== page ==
The CERN Axion Solar Telescope (CAST) is an experiment to search for hypothetical particles called "axions". In the presence of a magnetic field the axion would be transformed with very low probability into a photon and vice versa. Therefore it is to be expected that axions are produced in the core of the sun and detectable at earth by conversion into photons with the help of a strong magnetic field.
A ten meter long magnet equipped with a magnetic field intensity of 9 T and a 14 cm2 opening follows the direction of the sun. The major challenges in such an experiment are the small amplitudes of the expected signal and the suppression of background due to other “normal” processes as for example from radioactivity and cosmic radiation. By introducing a focusing mirror telescope and a pnCCD in its focusing plane, the sensitive detector area and consequently the background has been reduced by a factor of 200. Furthermore the excellent spectral resolution of the pnCCD allowed the identification and rejection of individual radioactive background lines.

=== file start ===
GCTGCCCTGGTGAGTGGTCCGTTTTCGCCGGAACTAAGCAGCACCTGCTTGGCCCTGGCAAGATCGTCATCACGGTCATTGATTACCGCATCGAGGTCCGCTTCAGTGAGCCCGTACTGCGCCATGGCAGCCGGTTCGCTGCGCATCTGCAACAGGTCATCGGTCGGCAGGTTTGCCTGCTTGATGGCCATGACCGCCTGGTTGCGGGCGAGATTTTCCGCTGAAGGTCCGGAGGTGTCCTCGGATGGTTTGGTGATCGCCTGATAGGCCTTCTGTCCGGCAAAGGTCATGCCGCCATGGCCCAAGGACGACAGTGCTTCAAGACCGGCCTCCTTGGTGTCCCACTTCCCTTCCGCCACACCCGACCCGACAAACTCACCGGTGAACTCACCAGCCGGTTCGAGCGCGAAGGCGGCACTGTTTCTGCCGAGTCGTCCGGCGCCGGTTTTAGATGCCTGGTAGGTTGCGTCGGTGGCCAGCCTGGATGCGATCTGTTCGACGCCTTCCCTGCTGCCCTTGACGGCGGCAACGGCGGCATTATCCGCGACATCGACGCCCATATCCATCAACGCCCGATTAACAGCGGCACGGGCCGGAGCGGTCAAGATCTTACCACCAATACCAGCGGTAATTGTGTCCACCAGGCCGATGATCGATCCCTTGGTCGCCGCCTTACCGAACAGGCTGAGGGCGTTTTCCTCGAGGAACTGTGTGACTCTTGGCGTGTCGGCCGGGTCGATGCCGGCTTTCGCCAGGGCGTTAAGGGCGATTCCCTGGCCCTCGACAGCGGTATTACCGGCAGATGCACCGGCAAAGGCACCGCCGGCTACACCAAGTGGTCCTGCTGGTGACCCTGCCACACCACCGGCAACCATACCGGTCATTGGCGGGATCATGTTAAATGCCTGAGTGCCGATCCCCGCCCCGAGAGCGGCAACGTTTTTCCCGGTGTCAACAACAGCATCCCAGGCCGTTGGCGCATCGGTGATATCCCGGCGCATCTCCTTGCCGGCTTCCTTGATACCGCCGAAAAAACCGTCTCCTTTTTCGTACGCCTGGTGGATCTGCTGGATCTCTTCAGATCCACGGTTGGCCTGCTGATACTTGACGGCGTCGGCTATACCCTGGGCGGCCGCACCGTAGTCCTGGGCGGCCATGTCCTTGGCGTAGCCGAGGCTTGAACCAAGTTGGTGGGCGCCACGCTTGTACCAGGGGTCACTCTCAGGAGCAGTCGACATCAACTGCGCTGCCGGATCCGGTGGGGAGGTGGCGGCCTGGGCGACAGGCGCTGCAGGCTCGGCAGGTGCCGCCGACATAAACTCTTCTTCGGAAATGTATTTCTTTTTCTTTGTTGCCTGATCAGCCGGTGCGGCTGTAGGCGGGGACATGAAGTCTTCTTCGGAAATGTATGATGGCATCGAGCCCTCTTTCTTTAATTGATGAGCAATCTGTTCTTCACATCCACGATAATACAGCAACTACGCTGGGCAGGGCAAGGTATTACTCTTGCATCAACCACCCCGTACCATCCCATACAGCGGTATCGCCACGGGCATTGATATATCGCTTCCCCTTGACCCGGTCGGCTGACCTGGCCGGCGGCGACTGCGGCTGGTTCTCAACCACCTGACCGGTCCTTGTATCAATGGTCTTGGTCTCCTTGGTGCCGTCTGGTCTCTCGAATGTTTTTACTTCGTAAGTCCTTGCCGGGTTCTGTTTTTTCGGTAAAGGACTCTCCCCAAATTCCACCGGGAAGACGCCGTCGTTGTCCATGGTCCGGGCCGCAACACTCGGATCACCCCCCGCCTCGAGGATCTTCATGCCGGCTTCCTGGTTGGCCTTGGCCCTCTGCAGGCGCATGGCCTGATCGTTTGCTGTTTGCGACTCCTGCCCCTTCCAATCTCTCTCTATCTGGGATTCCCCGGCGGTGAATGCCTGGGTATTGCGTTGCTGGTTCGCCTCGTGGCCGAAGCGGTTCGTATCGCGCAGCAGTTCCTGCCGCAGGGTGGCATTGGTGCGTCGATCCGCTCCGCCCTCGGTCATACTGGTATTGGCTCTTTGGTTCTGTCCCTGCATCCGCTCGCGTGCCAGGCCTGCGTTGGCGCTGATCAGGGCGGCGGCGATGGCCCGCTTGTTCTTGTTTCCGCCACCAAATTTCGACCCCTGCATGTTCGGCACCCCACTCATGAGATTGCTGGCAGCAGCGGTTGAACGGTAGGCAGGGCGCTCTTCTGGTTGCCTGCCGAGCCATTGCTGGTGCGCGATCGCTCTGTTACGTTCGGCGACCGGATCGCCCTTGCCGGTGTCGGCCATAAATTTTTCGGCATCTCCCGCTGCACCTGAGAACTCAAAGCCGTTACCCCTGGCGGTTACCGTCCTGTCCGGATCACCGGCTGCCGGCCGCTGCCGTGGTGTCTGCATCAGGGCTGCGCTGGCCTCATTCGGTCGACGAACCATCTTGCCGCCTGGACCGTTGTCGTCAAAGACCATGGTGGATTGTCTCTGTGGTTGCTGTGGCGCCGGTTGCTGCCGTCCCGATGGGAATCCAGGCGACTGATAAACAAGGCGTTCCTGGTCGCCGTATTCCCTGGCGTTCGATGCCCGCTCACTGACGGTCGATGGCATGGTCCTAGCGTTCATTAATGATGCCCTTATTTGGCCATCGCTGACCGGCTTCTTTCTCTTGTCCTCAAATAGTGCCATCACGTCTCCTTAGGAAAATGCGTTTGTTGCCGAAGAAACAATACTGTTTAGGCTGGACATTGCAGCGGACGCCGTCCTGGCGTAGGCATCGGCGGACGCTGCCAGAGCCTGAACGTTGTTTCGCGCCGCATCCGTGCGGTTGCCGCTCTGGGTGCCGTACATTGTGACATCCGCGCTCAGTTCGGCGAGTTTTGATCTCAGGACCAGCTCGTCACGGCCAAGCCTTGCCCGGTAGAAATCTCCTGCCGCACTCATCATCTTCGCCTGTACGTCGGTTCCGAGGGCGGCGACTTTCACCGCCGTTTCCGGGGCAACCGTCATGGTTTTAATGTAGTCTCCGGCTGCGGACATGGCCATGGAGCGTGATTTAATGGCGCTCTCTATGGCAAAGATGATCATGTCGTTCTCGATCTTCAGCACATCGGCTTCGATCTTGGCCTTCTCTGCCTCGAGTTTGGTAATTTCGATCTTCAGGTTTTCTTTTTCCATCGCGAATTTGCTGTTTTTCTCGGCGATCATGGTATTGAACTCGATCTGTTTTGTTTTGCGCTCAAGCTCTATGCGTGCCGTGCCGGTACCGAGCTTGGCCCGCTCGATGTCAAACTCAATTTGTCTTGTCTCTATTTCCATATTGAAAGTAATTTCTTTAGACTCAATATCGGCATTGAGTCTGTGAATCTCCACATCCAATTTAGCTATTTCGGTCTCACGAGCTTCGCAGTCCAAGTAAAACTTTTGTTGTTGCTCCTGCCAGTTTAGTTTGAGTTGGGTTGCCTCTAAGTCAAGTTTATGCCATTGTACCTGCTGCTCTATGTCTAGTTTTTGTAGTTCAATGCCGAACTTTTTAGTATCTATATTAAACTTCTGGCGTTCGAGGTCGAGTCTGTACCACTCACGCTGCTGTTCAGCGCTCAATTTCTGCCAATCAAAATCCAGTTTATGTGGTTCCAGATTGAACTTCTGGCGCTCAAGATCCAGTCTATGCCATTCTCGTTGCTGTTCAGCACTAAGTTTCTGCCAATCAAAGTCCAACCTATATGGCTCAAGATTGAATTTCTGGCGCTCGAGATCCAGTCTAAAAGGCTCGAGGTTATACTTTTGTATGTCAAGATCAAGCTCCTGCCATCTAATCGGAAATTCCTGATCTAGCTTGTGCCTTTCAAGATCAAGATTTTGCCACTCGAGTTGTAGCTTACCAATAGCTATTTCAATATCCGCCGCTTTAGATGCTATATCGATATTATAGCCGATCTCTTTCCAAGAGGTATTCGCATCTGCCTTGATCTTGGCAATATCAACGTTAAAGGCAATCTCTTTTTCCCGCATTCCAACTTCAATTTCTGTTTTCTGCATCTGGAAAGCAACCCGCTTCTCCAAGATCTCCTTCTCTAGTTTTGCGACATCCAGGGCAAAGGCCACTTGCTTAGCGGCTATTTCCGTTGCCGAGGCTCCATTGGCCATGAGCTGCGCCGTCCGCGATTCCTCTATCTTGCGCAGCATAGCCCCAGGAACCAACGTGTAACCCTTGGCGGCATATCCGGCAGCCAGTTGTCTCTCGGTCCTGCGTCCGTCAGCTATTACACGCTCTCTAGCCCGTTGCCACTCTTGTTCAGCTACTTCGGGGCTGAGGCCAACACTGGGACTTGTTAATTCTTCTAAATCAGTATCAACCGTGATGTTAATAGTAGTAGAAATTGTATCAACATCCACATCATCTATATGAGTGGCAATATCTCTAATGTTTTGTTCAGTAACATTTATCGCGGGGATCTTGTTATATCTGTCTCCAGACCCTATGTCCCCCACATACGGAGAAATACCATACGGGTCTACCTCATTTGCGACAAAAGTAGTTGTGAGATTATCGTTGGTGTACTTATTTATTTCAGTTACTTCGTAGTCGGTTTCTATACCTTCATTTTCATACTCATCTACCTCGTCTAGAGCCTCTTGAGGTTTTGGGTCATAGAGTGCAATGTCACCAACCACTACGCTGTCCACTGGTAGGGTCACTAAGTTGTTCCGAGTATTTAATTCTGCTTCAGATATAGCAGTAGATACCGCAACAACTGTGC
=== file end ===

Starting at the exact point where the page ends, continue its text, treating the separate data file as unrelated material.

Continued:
The experiment has provided upper limits for the axion-photon-conversion probability which is a factor of 10,000 times lower than it was available in previous experiments and it is the first time that the limit is lower than those derived indirectly from astrophysical considerations. In order to extend the axion mass range sensitivity to higher value, measurements are being performed in an atmosphere of 4He and 3He. In consequence the experiment is scheduled to be conducted at least until 2008 or later.
L. Strueder, et al.,“The European Photon Imaging Camera on XMM-Newton: The pn-ccd camera,” Astron. Astrophys. 365,pp. L18–L26, Jan. 2001.
G. Lutz, et al., “An application of space technology to the terrestrial search for axions: The X-ray mirrortelescope at CAST,” Nuclear Instruments and Methods in Physics Research A 518, pp. 201–206, Feb. 2004.